Cult of Judex is dark, atmospheric and throws some brooding looks about the room but is also filled with an undercurrent of urgency and walls of sound, pulsing bass lines and killer gang choruses. Such is the bands ability to fashion shade and light, sweet and sour into stark and jarring musical statements. But big songs are not just about making a noise, anyone can do that, the selling point here is the layering of the instrumentation, for even when they are threading together myriad textures and byzantine complexity, there seems to be room for everything to have it’s own moment in the spotlight.

Witchface is a musical shot in the head, a short sharp Gun Club-esque ranting and unrelenting onslaught built of squalling guitars and four-string intricacies, tribal beats and dark thoughts. If occult boogie were indeed a genre Judex would be its leading lights…if it isn’t already a genre then we need to add it to the musical canon and recognise it as one.

It’s the sound of the Jon Spenser Blues Explosion actually imploding, the sound of punk being invented in a Chicago blues club in 1957, a gang fight set to 12 bar rhythms or rock and roll ceasing to evolve beyond Little Richard and instead just getting louder and faster and more intense until space and time are bent around it and the nothing can escape it’s influence.

What makes these two tracks work so well is that they package up a retro-familiarity, a classic sound that tugs at musical memories from a golden age of music and yet goes somewhere new with it, avoids cliché and pastiche but end up with a sound which is so ingrained in the musical psyche that it gives you the feeling that you have been listening to the band since before you can remember.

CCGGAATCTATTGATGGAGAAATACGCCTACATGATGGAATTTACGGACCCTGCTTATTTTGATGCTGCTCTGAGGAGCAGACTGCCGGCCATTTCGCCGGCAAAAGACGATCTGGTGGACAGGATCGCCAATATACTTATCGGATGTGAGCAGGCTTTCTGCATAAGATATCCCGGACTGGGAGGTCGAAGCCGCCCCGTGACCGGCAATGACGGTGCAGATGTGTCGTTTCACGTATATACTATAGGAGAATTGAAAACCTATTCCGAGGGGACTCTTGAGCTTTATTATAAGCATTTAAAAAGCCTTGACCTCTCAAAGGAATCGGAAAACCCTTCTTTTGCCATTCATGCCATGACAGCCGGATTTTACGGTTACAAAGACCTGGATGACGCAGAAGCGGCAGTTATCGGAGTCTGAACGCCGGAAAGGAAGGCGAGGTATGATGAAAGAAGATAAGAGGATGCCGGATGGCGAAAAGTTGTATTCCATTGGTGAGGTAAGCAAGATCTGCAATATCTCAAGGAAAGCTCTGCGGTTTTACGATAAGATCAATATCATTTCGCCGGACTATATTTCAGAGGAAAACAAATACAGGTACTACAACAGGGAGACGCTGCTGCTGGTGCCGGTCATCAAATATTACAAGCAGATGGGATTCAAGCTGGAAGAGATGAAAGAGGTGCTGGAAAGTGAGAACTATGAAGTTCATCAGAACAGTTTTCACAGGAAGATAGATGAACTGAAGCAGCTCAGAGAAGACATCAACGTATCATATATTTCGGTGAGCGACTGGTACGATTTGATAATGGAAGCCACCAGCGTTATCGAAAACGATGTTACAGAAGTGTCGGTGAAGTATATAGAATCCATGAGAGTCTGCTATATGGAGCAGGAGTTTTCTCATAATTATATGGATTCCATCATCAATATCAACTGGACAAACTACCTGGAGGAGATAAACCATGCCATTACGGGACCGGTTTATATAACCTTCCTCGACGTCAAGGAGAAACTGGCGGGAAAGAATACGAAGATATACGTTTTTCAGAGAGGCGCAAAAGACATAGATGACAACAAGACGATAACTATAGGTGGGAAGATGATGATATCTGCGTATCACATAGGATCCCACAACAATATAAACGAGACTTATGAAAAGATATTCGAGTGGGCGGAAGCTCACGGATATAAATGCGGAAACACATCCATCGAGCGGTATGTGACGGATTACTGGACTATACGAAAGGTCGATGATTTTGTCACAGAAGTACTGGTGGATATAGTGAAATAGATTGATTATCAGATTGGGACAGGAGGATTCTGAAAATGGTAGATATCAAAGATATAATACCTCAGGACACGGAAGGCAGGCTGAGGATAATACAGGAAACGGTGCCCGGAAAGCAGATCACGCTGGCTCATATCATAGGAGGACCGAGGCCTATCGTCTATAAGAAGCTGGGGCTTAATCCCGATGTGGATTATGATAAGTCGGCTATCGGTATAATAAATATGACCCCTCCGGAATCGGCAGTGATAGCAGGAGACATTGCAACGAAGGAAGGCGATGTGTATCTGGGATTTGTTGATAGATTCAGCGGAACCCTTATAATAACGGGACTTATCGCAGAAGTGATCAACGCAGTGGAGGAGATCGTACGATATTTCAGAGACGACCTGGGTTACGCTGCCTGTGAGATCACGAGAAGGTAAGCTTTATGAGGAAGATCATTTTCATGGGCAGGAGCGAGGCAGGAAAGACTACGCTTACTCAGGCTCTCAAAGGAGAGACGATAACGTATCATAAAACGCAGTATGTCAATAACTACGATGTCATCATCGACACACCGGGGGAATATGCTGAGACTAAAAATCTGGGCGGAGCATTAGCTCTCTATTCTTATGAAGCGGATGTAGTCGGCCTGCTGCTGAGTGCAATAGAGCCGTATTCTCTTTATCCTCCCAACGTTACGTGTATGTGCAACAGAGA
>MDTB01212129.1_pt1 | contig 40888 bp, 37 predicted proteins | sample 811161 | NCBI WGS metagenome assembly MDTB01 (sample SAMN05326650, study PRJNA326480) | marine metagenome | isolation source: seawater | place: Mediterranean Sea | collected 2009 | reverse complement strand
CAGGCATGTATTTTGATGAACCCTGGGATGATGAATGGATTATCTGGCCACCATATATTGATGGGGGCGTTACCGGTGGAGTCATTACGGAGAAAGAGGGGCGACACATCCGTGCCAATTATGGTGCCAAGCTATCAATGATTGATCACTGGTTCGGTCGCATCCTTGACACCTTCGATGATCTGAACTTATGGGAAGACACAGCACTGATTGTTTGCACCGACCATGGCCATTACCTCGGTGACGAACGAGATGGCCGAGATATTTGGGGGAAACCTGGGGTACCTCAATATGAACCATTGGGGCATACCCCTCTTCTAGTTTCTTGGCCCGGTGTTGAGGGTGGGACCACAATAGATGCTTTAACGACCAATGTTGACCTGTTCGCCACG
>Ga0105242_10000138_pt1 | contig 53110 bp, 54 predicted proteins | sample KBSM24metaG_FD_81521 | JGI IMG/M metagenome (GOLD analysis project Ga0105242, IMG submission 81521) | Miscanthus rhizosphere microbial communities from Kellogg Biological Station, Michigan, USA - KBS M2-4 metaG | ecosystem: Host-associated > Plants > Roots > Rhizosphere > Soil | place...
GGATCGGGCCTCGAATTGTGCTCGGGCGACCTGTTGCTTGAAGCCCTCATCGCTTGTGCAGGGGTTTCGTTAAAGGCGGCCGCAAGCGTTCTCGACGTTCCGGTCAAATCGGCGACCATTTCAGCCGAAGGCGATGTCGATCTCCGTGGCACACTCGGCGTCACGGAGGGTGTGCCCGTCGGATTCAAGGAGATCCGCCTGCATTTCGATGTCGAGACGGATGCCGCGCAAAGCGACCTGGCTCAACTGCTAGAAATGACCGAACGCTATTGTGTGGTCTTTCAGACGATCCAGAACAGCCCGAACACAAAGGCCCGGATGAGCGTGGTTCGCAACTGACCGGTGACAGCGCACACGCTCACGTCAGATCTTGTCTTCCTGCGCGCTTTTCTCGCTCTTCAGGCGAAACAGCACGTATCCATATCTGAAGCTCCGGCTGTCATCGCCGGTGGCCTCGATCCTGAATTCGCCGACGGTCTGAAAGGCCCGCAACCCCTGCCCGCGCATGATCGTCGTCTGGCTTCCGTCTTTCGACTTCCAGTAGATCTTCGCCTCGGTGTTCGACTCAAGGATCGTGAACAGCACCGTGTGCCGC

As debut singles go, it does a lot, not to mention sets a very high benchmark, in a very short space of time. In just over five minutes via this brace of tunes Judex establish themselves as masters of their art, their art being destructive and liberating music but also soulful and intricate, direct yet with depth and the fact that I have waxed lyrical for so long over such a short physical span speaks volumes. If I can write this much about how brutally engaging the band is, just imagine how well the music will serve you time and time again, each play revealing something new and offering up hidden depths that may at first have felt like the usual shallows which rock music tends to inhabit. Music that keeps on giving, now there’s a rare concept.

They are a band who have worked out that the wheel doesn’t need re-inventing, it just needs a clean up, re-treading and some fancy rims then taken out for a spin to leave some indelible and unsightly marks all over the road, possibly invoking an angry letter to the local newspaper from local residents. Buckle up; it is going to be one hell of a ride.